Just Another Poor Boy, Gone Off To War

Via email, this is a tale of two wars, two unnecessary deaths, and one universal truth. That is to say that elites throughout history have always exploited the human instinct for herding up, offering loyalty to supposed authority figures and confusing "patriotism" with the malevolent schemes of the rich dreaming us into endless wars for profit .

"When will they ever learn?"

(JULY 1918)

Captain Matlock was receiving a number of letters from the parents of men killed in action, so he decided to write to the next of kin of each dead man, as shown by his service record book, and he detailed me to gather the facts in each case and to write appropriate letters of condolence.
I sat there in the company office writing my letters while Steve Waller, the company clerk, made up his payroll. I gave every man a glorious, romantic death with appropriate last words, but after about the thirtieth letter, the lies I was telling began to gag me. I decided I'd tell the truth in at least one of the letters, and this is what I wrote:

"Dear Madam:
Your son, Francis, died needlessly in Belleau Wood. You will be interested to hear that at the time of his death he was crawling with vermin and weak from diarrhea. His feet were swollen and rotten and they stank. He lived like a frightened animal, cold and hungry. Then on June 6th, a piece of shrapnel hit him and he died in agony, slowly. You'd never believe that he could live three hours, but he did. He lived three full hours screaming and cursing by turns. He had nothing to hold on to, you see: He had learned long ago that what he had been taught to believe by you, his mother, who loved him, under the meaningless names of honor, courage and patriotism, were all lies ..."

I read that much of the letter to Steve Waller. He listened until I finished, his face without expression. Then he stretched himself a couple of times. "Let's go to the billet and see if we can talk the old woman into frying up a batch of eggs," he said.
I didn't say anything. I just sat there at the typewriter. "These frogs can beat the whole world when it comes to frying eggs," he said ..."Christ knows how they do it, but they're the nuts when it comes to cooking."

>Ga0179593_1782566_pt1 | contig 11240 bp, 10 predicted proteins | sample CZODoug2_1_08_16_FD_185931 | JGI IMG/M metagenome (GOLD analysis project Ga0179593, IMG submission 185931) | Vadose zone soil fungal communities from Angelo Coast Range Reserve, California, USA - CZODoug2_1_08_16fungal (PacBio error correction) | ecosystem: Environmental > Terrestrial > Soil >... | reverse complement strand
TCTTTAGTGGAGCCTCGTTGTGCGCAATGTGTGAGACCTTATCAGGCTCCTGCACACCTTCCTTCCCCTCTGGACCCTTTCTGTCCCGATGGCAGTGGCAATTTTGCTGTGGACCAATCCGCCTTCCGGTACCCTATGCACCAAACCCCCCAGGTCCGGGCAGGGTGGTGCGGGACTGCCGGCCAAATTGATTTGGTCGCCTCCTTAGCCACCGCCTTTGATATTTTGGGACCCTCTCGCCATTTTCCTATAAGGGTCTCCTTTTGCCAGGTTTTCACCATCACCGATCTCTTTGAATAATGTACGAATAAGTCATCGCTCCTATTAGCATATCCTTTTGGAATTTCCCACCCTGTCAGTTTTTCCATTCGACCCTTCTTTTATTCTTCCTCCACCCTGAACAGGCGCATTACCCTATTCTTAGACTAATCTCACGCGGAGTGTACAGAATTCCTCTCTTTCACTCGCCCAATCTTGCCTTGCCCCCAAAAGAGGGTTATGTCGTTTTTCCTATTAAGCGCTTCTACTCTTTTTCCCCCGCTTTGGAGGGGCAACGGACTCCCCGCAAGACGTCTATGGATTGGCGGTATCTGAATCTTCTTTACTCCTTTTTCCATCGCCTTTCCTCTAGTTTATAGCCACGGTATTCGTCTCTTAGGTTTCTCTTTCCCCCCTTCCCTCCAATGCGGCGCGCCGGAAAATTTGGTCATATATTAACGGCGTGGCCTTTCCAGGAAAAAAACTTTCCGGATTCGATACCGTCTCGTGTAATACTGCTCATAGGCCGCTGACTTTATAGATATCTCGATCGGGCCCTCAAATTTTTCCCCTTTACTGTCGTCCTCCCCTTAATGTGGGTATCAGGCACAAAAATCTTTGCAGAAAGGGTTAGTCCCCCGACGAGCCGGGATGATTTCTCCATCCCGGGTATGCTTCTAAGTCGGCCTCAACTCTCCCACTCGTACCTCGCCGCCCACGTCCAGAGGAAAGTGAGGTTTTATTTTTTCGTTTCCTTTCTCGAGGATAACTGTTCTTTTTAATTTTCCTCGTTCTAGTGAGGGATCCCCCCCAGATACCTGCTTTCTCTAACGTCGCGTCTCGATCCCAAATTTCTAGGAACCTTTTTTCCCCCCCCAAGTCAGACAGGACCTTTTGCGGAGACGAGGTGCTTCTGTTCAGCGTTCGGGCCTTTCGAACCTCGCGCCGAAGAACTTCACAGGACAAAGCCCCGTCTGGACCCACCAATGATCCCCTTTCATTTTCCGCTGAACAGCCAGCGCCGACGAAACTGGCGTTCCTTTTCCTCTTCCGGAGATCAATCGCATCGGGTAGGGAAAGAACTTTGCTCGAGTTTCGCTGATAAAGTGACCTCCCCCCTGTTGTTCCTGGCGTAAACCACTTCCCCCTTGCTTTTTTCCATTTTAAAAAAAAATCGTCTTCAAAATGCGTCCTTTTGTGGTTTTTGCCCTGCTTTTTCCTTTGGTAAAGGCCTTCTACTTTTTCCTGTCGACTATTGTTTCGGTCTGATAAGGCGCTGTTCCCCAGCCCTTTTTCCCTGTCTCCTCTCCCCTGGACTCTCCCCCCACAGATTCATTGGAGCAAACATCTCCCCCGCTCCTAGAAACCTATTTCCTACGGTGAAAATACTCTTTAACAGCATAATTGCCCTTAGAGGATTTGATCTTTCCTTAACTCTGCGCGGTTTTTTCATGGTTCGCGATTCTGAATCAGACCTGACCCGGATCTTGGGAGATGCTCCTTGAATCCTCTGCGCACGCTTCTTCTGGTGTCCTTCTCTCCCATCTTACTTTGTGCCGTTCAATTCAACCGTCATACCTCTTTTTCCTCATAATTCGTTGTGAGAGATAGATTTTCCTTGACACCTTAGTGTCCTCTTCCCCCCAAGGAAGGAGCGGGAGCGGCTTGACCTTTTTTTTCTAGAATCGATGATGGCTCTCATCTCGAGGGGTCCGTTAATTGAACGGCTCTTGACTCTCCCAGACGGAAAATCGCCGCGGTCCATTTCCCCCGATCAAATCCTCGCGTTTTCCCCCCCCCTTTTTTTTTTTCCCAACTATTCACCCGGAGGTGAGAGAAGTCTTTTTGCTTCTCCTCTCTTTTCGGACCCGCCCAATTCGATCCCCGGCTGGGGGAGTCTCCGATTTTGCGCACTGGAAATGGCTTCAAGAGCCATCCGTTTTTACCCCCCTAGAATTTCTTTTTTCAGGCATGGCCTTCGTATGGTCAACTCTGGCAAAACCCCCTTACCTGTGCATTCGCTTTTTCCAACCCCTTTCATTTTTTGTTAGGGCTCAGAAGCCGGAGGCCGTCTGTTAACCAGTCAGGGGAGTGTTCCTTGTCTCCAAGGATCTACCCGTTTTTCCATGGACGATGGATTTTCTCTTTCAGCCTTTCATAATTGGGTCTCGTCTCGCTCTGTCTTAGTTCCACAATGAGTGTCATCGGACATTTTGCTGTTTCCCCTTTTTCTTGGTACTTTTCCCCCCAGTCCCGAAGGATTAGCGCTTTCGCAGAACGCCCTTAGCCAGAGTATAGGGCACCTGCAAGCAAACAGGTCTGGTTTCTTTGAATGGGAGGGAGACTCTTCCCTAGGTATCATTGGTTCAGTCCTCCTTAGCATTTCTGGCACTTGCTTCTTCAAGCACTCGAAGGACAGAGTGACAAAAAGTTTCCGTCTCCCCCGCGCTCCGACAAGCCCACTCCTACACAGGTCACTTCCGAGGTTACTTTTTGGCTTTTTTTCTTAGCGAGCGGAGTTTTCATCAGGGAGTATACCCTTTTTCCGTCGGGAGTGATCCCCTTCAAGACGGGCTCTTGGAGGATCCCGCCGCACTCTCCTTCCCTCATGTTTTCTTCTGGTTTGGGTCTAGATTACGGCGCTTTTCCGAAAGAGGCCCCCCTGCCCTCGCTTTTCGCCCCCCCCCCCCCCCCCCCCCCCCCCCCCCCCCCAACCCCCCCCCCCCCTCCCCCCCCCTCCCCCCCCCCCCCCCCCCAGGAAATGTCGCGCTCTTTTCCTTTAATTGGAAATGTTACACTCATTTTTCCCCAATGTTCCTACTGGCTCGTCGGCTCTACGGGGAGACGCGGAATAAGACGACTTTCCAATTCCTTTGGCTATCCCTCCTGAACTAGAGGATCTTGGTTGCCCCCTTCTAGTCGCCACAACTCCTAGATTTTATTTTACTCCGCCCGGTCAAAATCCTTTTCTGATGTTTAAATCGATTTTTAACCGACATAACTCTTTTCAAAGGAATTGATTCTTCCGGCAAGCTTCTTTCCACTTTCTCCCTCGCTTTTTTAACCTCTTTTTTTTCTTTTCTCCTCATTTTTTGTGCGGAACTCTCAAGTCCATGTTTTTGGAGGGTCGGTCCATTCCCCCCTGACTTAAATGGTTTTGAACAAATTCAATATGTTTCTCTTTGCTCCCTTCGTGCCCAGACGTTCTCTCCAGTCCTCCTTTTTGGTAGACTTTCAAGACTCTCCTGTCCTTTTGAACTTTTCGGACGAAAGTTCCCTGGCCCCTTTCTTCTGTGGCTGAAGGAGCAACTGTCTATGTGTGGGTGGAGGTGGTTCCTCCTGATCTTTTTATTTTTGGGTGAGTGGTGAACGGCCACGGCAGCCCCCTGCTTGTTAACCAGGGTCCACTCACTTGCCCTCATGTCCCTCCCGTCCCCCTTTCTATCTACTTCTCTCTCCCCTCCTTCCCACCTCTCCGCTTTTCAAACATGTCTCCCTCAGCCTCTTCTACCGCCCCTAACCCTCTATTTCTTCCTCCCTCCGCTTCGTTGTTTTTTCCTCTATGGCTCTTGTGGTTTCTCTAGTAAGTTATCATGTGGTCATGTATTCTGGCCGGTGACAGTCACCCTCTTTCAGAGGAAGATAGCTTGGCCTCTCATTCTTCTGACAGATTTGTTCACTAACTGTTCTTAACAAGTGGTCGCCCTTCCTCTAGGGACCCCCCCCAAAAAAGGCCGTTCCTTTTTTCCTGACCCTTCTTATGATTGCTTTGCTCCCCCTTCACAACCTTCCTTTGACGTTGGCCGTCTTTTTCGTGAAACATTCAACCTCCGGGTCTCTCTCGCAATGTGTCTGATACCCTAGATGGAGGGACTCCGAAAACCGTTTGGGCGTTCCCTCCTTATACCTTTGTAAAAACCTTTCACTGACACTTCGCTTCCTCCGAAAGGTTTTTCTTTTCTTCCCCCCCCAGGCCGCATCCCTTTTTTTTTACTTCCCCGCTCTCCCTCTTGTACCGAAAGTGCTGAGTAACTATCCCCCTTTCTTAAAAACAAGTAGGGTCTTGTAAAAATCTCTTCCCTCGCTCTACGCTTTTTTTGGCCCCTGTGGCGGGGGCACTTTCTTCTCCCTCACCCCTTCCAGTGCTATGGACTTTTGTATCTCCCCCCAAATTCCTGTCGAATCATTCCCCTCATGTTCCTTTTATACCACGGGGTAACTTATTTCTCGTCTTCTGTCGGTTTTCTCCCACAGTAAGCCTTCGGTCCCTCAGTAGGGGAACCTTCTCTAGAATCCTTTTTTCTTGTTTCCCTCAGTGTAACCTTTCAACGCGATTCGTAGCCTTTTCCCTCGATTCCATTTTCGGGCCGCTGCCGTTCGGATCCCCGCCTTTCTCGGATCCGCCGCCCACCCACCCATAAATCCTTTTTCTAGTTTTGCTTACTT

I got up then, and began to laugh, tearing into fragments the letter I had written.
"All right, Steve," I said: "all right; just as you say!"

from Company K by William March. Finally publish in 1933 after a long struggle and personal anguish. Has always been kept in print by the University of Alabama Press. Alistair Cooke described March as "the unrecognized genius of our time."
Apr 25,2007
Redmond (Oregon) Marine killed in Iraq
by Bend Weekly News Sources

A 20-year-old Marine who was raised in Burns and graduated from Redmond High School in 2005 has been killed in Iraq, according to local media reports.

After serving in Iraq for less than one month, Lance Cpl. Dale Peterson was killed by an improvised explosive device (IED) on a roadside in Anbar province, Z21 reported.

Lance Cpl. Dale Peterson as he appeared in the Redmond High School year book - photo courtesy of RHS
Peterson's sister, 23-year old Melissa Davies of Boise, told the Oregonian that her brother was the second-youngest child and the only boy of four siblings.

Peterson's mother-in-law, Linda Riser, told Z21 that the fallen Marine's wife, 18-year-old Lance Cpl. Regina "Reggie" Peterson, is a Bend native and graduate of Mountain View High School, and that they married last July 26.

Lance Cpl. Dale Peterson was a member of the 2nd Combat Engineer Battalion of the 2nd Marine Division based in Camp Lejeune, North Carolina.

"This is about a boy who had the courage to go in the military and fight and die for his country," Peterson's father told the Oregonian.


Snail Mail
Citizen Ray
c/o R. Duray
98 NW Riverside Blvd. #1
Bend, OR 97701

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